Pick a Seat, Not a Side

“Pick a seat, not a side”. These are words I have seen many times and each time they strike me as sage advice. Parents who can see their children’s view points as more important than their own personal needs set an example for their children about what it means to be a parent rather than be a parent.


Too often children as young as 13 years old are given Carte Blanche to decide their own parents’ parenting plan because Courts give up believing their Orders will be disobeyed if the child does not agree with the Judge. This raises the question as to why a 13 years old is better equipped to make these adult decisions (imagine what would happen if Child Services, or the parents themselves, left these children to fend for themselves ‘on the street’) than a Judge and why parents in conflict are expected to make decisions that the Judges themselves are refusing to make. How is this child as decision maker parenting plan (a) maximizing the child’s time with each parent and (b) in the Child’s Best Interest?

Parenting needs to be a cooperative venture. Children are least impacted by the parents’ separation when they see their parents working together and being respectful to each other. Even those whisperings parents are sure their child does not hear, outlining the other parent’s shortcomings, are heard and internalized by children.


Consider this line of thinking:

  • I am half my mother and half my father
  • My mother speaks ill of my father and says he is bad
  • If I am half my father then I must be half bad too
  • If I am half my father and bad then my mother does not like me because she does not like my father
  • What message does this send to the child?

Parenting conflicts can be about more than parenting. Parenting conflicts can arise from the need for control, money and perceptions of public image.


A parent cannot get back lost time with their child (control by denying the other parent parenting time)


If a parent is residential parent they receive tax free money that adds to their monthly budget (money)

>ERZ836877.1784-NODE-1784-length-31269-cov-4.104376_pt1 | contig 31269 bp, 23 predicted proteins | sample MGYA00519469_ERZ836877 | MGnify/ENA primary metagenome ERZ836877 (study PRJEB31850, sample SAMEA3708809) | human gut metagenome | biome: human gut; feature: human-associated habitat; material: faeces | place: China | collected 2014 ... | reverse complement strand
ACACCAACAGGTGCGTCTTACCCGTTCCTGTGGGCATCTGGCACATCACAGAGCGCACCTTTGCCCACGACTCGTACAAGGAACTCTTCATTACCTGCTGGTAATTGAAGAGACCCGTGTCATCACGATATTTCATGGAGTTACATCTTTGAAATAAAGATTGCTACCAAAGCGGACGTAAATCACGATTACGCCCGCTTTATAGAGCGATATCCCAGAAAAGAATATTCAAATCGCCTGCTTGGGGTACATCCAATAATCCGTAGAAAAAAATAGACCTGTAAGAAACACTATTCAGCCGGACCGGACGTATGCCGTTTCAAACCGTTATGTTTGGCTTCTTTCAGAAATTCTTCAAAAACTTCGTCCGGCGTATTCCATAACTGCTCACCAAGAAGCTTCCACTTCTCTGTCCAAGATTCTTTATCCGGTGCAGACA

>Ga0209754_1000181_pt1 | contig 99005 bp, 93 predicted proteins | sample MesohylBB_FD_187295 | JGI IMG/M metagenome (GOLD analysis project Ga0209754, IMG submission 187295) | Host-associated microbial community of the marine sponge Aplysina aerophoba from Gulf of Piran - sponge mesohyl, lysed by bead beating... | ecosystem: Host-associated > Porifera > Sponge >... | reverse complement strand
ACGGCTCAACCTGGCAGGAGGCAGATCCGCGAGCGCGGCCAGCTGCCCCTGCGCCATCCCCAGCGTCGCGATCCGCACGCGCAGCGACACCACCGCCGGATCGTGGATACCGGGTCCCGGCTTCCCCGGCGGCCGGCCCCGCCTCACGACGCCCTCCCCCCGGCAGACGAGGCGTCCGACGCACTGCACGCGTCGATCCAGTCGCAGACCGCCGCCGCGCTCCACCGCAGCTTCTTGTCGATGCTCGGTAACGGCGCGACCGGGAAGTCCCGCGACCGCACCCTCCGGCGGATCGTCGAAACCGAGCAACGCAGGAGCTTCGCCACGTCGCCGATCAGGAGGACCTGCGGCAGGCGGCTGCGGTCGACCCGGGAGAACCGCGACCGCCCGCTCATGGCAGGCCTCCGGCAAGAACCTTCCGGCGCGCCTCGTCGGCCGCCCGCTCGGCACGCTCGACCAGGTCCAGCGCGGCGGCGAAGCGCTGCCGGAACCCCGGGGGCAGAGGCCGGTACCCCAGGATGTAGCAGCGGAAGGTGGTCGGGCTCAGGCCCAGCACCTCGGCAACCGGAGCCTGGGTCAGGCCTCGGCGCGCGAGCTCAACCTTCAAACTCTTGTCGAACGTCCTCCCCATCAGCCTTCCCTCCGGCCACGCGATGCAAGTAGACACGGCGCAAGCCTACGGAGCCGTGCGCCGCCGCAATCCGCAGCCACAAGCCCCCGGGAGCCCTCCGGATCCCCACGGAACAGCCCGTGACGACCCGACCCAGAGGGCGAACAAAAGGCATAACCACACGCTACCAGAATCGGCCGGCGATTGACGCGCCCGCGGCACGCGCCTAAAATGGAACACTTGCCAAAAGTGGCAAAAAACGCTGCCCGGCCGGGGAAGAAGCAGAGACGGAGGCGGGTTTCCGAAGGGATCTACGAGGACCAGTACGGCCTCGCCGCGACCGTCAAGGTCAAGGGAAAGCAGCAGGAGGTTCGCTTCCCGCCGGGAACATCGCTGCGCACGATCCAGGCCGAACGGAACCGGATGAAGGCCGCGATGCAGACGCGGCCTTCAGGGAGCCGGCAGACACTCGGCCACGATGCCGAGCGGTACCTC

Parents, especially mothers, feel judged when a court denies them equal parenting time with their child (public image).

This might be what leads to women (mostly) launching a pre-emptive attack by getting an Emergency Protection Order as a first step before applying for a Parenting Order. And, there is little to nil consequence when the allegations are proven to be fabricated, inaccurate or misguided based on the actual events as they unfolded. Courts are quick to hold allegations of abuse against a parent (mostly fathers) but not as willing to cast judgment in the reverse direction when the allegations prove ‘unreliable’. Yet willingness to co-parent and the moral upbringing of a child are factors required to be taken into account by the Court when coming to a parenting plan.


Imagine the change in the tone and frequency of parenting applications if the courts were to say that parents who cannot not decide for themselves how to put together a parenting plan for their children will be removed from the child’s life until they do agree. No, this would hurt the children as well as the parents. So, what if the default was 50/50 shared parenting unless the parents agree otherwise? How would that change the parental approach to parenting conflict?


The parenting question should not be gender based. Mothers and Fathers bring different skills and outlooks to their children’s upbringing. The research literature in the field of parenting shows that, absent concerns about parenting ability, children want and thrive in a parenting plan that has them spend maximum time with both parents. So, when did Children’s Best Interests become gender based and favour Mothers over Fathers?


Also, maybe this sage advice is not just for the parents. What if the Courts and lawyers picked a seat at the negotiation table and not a side in the conflict?

Lawyers and Judges joining with parents as Peacemakers. Is that such a novel concept? Maybe it could work! Maybe that is the way it should have been from day one!!

The Art & Science of Dispute Resolution

129 Seneca Rd

Sherwood Park, AB T8A 4G6

PHONE/ 780-410-1188

FAX/ 780-410-1640

EMAIL/ adrguru@adrsolutions.ca


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